This book represents, on the one hand , the fulfilment of a long-cherished hope; on the other, an act of tardy expiation. The crime for which expiation is offered is partly collective. The reproach which lies on historians at large is considered in the Prologue. The personal crime can be confessed only through the more intimate medium of a Preface.
More than thirty years ago I published a little book on George Canning (John Murray, 1903) in which I did less than justice to Castlereagh. The error was not peculier to me, and might perhaps be regarded as venial in a budding politician and inexperienced historian, who had spent some of the happiest evenings of his Oxford life in the famous club dedicated to Mr. Canning's memory. Yet all these years it has lain heavy on a conscience too tender perhaps for an active participant in politics. That participation combined with other circumstances to delay the expiation even now inadequately made. But, however inadequate, it cannot safely be deferred much longer.
Table of Contents
1 Prologue - The Man and The Statesman 2 Birth, Parentage and Education 3 Castlereagh in The Irish Parliament 4 The 'Grattan Constitution' - Castlereagh and Reform 5 Castlereagh Chief Secretary - The French Republic and The Irish Rebellion 6 The Legislative Union - Castlereagh, Cornwallis and Pitt 7 At The India Office - Castlereagh and Wellesley 8 Secretary of State for war and The Colonies (1805-1806) 9 At The War Office - Castlereagh and Napolean 10 At The War Office - Castlereagh and Moore - The Walcheren Expedition 11 Castlereagh and Canning - Percival's Ministry 12 At The Foreign Office - The American War (1812-1814) 13 At The Foreign Office (1813-1814) The European Coalition 14 Castlereagh in Parliament (1812-1813) Leadership of The House of Commons 15 Castlereagh on Mission - The Grand Alliance 16 Castlereagh at The Congress of Vienna - The Hundred Days 17 Post-War England - Social Unrest - Castlereagh's Work 18 Castlereagh and Europe (1815-1822) - The Quadruple Alliance 19 The Last Years - The Eastern Question - Old and New Spain 20 The End - Epilogue and Appreciations Appendix - Select Bibliography Index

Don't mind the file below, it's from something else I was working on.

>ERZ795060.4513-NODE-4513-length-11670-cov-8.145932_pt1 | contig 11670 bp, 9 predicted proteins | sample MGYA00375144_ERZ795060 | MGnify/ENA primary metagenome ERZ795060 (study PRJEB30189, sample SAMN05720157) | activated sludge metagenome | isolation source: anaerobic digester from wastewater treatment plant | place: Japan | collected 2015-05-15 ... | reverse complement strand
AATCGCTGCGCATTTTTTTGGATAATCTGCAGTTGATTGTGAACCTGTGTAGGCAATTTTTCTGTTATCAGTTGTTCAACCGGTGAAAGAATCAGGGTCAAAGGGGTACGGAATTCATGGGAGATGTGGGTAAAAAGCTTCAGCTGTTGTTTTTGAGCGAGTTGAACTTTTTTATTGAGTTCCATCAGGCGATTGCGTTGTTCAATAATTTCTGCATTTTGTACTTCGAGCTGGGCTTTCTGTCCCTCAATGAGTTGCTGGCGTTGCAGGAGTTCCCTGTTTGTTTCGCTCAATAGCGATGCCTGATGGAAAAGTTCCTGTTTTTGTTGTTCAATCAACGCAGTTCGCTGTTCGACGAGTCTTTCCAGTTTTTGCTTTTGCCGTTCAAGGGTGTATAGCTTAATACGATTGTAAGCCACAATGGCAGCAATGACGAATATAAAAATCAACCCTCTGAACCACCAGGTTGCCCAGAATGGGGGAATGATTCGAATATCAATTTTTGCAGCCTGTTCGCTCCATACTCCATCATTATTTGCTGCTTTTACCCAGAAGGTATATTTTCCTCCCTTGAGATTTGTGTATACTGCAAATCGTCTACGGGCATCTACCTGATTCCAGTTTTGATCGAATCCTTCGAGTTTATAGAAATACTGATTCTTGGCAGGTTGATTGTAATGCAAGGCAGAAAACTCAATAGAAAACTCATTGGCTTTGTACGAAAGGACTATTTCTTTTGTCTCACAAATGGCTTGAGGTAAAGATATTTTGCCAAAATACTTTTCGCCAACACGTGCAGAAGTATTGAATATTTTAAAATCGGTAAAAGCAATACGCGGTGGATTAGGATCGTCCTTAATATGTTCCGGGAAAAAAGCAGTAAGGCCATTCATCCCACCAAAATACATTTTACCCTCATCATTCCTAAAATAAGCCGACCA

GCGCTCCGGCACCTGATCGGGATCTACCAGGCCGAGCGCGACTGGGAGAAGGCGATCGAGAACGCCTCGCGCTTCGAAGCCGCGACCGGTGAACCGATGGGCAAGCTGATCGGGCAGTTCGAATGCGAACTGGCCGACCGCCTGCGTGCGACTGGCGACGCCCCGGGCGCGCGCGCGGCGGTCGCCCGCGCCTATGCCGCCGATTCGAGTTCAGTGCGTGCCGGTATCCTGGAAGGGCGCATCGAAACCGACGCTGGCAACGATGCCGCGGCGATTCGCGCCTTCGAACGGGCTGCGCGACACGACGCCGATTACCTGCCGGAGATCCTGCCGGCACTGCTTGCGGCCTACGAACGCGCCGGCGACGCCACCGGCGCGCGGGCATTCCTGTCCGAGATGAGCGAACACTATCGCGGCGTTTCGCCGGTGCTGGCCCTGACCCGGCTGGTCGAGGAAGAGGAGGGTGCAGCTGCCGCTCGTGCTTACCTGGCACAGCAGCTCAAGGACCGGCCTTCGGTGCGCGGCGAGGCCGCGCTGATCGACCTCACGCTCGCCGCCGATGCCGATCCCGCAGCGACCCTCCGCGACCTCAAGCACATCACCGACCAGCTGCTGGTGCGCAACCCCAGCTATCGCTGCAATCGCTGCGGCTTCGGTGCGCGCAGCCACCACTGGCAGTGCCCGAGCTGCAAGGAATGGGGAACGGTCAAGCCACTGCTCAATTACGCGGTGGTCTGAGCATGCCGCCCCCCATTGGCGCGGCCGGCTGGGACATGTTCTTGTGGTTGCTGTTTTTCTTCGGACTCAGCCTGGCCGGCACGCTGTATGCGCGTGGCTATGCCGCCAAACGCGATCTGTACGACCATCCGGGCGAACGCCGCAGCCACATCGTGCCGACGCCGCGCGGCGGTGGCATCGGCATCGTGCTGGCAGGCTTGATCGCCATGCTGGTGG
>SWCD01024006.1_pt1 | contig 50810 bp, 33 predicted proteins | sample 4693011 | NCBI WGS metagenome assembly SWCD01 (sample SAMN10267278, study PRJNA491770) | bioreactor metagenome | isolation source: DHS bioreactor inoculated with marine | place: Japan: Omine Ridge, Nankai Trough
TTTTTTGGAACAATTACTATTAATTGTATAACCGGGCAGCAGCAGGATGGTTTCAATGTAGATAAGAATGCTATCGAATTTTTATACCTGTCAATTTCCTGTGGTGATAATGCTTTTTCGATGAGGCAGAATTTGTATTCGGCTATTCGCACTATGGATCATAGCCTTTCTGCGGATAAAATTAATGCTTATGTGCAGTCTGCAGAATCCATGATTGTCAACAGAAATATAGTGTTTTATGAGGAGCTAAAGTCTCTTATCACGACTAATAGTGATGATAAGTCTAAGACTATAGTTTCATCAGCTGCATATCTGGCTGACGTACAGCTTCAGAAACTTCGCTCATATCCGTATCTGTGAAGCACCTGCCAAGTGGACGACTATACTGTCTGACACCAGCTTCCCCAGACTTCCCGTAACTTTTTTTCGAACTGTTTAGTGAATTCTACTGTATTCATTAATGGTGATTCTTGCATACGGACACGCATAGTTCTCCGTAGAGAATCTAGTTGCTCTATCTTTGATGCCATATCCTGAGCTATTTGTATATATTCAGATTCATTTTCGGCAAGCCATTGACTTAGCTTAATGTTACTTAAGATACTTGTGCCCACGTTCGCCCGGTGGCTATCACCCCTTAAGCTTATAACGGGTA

Sir John Arthur Ransome Marriott taught modern history at Oxford University from 1884 to 1920. He was an Honorary fellow, formerly fellow, lecturer and tutor in modern History, of Worcester College, Oxford. He was Conservative member of Parliament for Oxford from 1917 to 1922, and for York from 1923 to 1929. After defeat in 1929 he retired from active politics.